"Do you think I am trying to weave a spell? Perhaps I am; but remember your
fairy tales. Spells are used for breaking enchantments as well as for inducing
them. And you and I have need of the strongest spell that can be found to wake
us from the evil enchantment of worldliness which has been laid upon us for
nearly a hundred years. Almost our whole education has been directed to
silencing this shy, persistent, inner voice; almost all our modern philosophies
have been devised to convince us that the good of man is to be found on earth."
Lewis wrote to confront his generation lost under the spell of MATERIALISM that Lewis calls "evil." Now, today, our generation is also materialistic, only worse. Materialism continues to enchant us with the 10,000 distractions that money can buy and the human soul can absorb until we become bloated with the ugliness of physical corpulence.
Materialism fuels the engine of our cherished free market system. We enjoy our toys, our comforts, our novelties, our costumes, our conveniences. We have come a long way in the relatively short time between the laborious squeaking of our wagons plodding westward and our rocket ships propelling to the moon, to Mars, and beyond. Nor has it been only a venture of self-serving greed. Much good has been accomplished in the development of the materials of our life. But materialism becomes bad when it possesses our souls and we fall under the spell of its enchantments.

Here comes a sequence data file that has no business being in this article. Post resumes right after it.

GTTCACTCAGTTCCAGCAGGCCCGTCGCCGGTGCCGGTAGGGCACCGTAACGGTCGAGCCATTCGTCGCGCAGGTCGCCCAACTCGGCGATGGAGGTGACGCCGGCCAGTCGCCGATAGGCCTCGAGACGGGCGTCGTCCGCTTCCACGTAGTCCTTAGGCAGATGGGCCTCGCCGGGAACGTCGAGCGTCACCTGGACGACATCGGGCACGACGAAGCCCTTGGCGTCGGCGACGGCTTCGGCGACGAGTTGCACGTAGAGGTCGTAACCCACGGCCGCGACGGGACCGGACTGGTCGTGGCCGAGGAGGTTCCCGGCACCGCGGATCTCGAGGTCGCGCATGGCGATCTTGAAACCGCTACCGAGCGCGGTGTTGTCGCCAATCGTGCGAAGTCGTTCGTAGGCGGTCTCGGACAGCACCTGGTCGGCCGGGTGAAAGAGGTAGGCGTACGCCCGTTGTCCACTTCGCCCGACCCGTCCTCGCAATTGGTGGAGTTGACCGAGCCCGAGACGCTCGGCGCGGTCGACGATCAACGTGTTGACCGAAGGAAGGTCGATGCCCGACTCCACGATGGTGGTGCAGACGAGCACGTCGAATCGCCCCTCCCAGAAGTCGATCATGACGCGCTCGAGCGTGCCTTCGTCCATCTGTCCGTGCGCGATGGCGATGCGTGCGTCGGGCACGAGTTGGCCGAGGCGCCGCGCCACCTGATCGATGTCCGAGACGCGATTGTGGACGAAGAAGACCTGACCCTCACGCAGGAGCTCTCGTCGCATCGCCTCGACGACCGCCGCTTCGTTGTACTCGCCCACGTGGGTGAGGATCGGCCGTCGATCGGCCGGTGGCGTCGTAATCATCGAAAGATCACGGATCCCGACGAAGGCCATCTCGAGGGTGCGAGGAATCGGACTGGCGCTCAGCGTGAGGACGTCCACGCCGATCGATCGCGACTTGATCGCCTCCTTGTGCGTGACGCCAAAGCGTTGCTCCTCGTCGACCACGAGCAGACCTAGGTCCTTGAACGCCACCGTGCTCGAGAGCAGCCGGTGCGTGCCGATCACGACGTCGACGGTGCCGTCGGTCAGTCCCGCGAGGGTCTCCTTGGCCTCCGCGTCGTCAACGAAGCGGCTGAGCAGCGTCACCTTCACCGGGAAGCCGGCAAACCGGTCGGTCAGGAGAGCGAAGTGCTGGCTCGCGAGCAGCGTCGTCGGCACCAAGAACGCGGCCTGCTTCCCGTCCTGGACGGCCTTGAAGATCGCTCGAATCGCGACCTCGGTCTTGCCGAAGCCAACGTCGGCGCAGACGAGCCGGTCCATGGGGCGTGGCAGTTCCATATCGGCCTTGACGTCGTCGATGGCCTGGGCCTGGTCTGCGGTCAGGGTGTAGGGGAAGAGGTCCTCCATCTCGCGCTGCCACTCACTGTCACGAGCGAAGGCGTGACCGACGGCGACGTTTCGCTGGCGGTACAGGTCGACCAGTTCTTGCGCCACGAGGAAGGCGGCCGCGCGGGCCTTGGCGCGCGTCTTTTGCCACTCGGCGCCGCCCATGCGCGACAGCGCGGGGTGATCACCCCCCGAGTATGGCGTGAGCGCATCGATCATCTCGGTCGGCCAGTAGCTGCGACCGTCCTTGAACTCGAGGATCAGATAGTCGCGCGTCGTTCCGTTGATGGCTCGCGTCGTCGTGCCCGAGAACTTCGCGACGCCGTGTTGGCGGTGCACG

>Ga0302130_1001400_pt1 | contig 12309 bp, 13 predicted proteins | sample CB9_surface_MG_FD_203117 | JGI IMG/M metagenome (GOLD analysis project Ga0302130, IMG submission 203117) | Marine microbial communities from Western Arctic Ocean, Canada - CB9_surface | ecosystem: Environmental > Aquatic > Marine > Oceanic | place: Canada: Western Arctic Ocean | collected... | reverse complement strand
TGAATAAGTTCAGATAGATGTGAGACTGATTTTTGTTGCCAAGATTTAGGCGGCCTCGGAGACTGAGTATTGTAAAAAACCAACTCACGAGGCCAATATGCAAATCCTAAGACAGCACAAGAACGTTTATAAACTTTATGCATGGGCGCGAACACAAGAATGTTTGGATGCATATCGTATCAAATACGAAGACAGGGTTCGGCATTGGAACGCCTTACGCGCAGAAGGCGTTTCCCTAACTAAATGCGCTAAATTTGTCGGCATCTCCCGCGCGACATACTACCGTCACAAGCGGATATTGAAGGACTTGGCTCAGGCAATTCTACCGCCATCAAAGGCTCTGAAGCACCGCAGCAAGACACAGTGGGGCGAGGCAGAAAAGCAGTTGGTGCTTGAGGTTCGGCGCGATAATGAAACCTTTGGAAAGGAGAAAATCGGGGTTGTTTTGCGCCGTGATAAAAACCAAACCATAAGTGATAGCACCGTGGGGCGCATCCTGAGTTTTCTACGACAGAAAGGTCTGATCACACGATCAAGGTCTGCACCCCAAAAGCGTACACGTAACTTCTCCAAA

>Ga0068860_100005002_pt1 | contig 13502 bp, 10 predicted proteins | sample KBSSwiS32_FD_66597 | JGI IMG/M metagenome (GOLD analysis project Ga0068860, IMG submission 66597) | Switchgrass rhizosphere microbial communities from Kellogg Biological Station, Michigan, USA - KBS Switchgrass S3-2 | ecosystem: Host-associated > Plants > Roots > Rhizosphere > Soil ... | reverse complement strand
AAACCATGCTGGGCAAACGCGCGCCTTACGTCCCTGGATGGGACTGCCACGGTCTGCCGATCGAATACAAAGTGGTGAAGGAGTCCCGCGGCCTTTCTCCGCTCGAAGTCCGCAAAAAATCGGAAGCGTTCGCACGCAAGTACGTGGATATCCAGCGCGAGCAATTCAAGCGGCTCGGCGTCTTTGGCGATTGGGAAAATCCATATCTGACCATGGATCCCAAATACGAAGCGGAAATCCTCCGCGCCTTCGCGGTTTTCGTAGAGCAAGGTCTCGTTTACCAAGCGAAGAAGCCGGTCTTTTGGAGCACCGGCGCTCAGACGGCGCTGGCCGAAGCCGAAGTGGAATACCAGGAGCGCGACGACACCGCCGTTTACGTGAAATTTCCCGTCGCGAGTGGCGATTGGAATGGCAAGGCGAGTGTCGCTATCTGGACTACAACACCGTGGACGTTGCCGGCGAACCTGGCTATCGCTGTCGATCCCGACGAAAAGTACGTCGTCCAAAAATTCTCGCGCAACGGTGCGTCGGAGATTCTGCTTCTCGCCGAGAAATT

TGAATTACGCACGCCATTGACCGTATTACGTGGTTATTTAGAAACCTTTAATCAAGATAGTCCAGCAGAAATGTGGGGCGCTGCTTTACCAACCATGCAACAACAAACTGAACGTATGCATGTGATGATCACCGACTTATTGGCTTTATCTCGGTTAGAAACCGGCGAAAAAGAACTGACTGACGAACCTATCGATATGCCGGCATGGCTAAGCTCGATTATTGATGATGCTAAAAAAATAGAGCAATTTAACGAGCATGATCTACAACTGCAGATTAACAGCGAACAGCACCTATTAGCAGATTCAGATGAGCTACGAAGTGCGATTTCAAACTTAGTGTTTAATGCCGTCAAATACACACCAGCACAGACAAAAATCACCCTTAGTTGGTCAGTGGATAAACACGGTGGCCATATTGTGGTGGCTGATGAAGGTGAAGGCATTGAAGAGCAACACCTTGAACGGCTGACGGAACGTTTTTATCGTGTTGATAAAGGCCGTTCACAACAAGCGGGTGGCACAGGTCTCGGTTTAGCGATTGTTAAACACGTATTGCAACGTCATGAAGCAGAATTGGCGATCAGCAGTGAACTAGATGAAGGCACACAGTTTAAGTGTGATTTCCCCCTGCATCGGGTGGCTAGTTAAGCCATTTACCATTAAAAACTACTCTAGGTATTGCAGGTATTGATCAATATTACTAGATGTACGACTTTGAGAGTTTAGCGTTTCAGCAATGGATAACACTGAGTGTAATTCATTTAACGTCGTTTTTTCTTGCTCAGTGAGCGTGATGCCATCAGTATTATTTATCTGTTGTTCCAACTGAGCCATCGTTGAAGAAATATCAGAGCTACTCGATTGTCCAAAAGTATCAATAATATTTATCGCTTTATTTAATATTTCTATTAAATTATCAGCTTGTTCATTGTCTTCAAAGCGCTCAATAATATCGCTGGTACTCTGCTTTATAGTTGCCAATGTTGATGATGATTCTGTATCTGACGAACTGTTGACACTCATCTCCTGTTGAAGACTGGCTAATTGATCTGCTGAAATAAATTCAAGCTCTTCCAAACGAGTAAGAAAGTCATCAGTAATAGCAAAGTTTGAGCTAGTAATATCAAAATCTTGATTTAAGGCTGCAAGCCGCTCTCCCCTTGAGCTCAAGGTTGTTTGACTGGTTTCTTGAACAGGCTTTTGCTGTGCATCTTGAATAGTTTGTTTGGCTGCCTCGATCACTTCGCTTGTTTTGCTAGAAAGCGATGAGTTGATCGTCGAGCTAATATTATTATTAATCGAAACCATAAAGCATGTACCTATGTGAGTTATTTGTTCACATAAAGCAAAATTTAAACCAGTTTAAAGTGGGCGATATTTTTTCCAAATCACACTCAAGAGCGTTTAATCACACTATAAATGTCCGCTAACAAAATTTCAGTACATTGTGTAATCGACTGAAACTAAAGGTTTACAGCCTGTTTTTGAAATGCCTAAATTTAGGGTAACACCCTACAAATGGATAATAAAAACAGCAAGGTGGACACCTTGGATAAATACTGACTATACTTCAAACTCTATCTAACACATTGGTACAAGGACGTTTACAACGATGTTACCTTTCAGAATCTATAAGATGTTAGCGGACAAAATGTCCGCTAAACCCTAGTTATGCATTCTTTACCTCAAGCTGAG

Materialism, however, would likely be named by Lewis as only one of our enchantments that beguile us today. I suspect he would also include EMPIRICISM, RATIONALISM, and LIBERTARIANISM.
Consider the enchantment of EMPERICISM. Not only do we love our toys. We love to measure things; we love order, predictability, a sense of control, a capacity to master things, to explain them, make them "work." We love to be able to demonstrate results so that we can justify our requests for large grants that will enable us to measure more things large and small, things cosmic in scope and infinite in depth. It is the way of science that formulates hypotheses, sets up experiments to test the hypotheses, monitors and measures the parts and pieces of the experiment and draws conclusions that make possible newer inventions, developments, and even medicines that come to our aid in times of pandemics that threaten our existence. Empiricism serves many worthy ends by which we understand nature and our place in nature; but empiricism slides off the rails when it reduces humanity to objects in an experimental lab.
And the same is true of another enchantment, RATIONALISM. Unlike empiricism that measures experiences, rationalism begins with the structures of reason and thought. Looking at the nature of mind and the way our thoughts proceed within the contours of reason, rationality may be considered a safeguard against "emotional reasoning." In this sense, rationalism has challenged the swamps of superstition, age-old prejudices of race and gender, witchcraft, and fundamentalist views of creation. Not only can we think, we can think about the ways in which we think and come to conclusions. Arising in the 17th century as part of the advent of mathematical reckoning, rationalism helped not only to explore the outer world but also the contours of human consciousness. However, when rational decision making and problem solving fail to take feelings into account, rationality ceases to be humane.